Best of Neighborhood News 9/27: Bell Museum exhibit features Ojibwe and Dakota voiceovers

At the newly renovated and reopened Bell Museum, the voices of Ojibwe and Dakota children inform about natural science dioramas, depicting nature scenes from around Minnesota. The inclusion of these voices was intentional, hoping to showcase the persisting existence of these languages in the face of cultural destruction through colonization. “They chose the words for the conversation,” said Cindy Ward-Thompson, Bdote Learning Center founder and current director. “We used a lot of children in the process because we wanted to show others that Dakota and Ojibwe are still vibrant spoken languages and that the language is alive in children as well as elders.”

Read more at The Circle. Creative writing space uplifts Black and POCI voices

Black Lines Matter is a project of Black Table Arts, an organization dedicated to creating spaces for Black and POCI individuals to have their creative expression centered and uplifted. Continue Reading

Yiddish: It’s not just for old people

When people hear the word “Yiddish,” images of the Holocaust, Chassidic Jews or even Tevya from Anatevka may come to mind. In its prime, Yiddish was a language spoken by millions of Jews. However, its popularity, and perhaps necessity has died along with various immigration waves and Hitler’s destruction of European Jewry. Continue Reading

Spanish and English: Joyce Preschool succeeds in two languages

As more and more evidence piles up about the importance of kids getting a head start to their education before kindergarten, the spotlight is on what preschool programs can offer students. Joyce Dual Immersion Preschool offers not only the basics kids need to enter kindergarten, but an added focus on language, with a program aimed at supporting both Spanish-speaking and English-speaking children. Joyce has national certification and a four-star rating from Parent Aware. The school was founded in 1966 by a woman named Ruth Helen Marks, from Joyce United Methodist Church. She wanted a program to serve the many children living in the neighborhood who couldn’t afford preschool. In 1994, in response to the growing Latino population in the community, head teacher Sharon Dill changed the program’s structure into a dual immersion approach, with the curriculum taught in both Spanish and English to students from both Spanish-speaking and English-speaking backgrounds.Today, the program serves about one-third native Spanish speakers, one-third bilingual speakers, and one-third English speakers. Half the teachers are native Spanish speakers. Continue Reading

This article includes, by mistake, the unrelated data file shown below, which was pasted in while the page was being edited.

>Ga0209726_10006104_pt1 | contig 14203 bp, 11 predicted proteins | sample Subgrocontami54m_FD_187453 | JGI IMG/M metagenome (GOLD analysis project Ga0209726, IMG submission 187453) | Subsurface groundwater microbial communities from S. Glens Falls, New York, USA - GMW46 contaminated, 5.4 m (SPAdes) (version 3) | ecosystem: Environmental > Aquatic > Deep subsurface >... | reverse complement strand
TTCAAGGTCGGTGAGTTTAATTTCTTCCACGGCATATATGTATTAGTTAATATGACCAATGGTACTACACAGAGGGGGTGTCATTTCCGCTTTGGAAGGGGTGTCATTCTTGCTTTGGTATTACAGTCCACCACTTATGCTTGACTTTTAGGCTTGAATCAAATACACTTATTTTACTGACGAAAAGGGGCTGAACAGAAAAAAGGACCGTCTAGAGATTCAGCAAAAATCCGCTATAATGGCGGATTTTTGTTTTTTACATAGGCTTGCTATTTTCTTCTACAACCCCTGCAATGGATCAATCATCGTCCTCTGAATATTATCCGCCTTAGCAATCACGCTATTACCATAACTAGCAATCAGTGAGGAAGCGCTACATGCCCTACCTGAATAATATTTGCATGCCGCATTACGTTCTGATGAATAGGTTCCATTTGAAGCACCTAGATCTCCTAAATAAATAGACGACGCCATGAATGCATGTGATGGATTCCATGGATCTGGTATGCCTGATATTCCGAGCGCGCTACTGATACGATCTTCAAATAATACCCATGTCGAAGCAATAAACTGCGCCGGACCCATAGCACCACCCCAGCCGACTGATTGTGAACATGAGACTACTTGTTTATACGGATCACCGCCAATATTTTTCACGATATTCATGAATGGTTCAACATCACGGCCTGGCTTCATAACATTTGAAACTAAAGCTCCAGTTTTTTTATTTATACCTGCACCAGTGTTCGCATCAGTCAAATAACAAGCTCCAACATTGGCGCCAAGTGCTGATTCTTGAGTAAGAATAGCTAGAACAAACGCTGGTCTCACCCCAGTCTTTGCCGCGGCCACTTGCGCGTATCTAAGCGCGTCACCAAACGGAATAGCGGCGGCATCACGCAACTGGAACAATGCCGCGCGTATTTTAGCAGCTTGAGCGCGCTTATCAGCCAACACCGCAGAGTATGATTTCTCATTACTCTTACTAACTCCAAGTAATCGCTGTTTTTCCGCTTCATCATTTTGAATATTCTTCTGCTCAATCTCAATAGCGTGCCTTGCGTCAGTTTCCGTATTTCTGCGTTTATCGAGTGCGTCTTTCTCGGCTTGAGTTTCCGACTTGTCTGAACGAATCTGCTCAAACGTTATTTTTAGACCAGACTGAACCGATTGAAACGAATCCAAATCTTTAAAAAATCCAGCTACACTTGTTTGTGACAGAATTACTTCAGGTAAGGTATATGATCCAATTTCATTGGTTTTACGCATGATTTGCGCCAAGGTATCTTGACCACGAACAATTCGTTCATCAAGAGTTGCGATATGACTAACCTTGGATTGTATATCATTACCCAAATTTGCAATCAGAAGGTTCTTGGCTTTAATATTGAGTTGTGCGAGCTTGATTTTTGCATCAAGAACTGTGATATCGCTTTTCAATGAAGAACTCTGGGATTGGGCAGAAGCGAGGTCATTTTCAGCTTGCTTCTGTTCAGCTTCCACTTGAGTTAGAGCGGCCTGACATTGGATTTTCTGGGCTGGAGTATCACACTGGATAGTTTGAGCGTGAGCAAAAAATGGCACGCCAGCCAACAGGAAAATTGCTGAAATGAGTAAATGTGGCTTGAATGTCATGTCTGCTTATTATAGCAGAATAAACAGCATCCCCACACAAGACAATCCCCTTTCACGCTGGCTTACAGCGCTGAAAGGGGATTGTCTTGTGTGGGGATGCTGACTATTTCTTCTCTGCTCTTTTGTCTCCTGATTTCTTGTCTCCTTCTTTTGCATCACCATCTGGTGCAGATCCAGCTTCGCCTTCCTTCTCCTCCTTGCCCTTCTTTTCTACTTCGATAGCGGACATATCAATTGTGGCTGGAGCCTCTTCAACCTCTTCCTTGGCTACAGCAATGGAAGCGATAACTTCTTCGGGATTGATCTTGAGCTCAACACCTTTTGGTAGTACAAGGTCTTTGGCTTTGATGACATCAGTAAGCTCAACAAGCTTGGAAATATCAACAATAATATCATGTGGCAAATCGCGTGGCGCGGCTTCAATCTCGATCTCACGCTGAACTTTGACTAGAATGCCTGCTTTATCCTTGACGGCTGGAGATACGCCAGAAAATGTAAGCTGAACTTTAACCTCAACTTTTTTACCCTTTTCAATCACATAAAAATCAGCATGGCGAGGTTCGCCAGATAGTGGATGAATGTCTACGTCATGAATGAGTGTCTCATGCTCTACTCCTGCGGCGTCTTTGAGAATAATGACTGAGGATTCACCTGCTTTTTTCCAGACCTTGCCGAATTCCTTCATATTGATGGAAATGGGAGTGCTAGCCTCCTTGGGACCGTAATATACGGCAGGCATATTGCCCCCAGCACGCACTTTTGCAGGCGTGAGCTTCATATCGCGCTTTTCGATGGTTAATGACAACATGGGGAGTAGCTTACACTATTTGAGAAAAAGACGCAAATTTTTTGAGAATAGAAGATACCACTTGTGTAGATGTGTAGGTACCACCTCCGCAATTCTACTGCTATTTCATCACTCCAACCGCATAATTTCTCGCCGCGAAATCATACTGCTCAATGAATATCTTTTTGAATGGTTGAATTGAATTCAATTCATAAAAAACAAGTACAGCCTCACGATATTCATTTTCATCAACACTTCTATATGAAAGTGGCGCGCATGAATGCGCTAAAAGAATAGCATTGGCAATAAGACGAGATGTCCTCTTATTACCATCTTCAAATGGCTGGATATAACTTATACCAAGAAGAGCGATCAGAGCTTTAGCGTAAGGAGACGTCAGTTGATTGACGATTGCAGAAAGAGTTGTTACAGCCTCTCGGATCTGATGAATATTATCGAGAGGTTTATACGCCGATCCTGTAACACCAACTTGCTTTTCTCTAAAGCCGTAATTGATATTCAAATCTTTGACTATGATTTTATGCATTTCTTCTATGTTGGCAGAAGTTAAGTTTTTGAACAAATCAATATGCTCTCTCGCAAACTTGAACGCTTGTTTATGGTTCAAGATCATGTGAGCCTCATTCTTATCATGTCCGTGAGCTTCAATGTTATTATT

FREE SPEECH ZONE | “Official” English is official nonsense

The huge debate, flap, and consternation sweeping the country, making English the “official” language of various locales, states, and the nation (over 87% favor this proposal) is not only irrelevant, but also mostly nonsense.  And, there are a number of reasons why. Starting with the most obvious, the entire process seems to be a solution in search of a problem.  The fact is no real problem even exists.  Though our constitution does not call for an “official” language, currently 82% of all Americans call English their native language; and 96% of all residents of our nation claim to speak English “well”.  This leaves few of us who are not English speaking at all – and as past history would suggest, most of those are already striving to learn the language, if they intend to live, work, and participate in our nation’s culture. Additionally, 30 states, and many other government locales, already have passed laws making English, what they designate, as their “official” language. (As a side note, those who have an “official” language have no better governance than those who do not). Continue Reading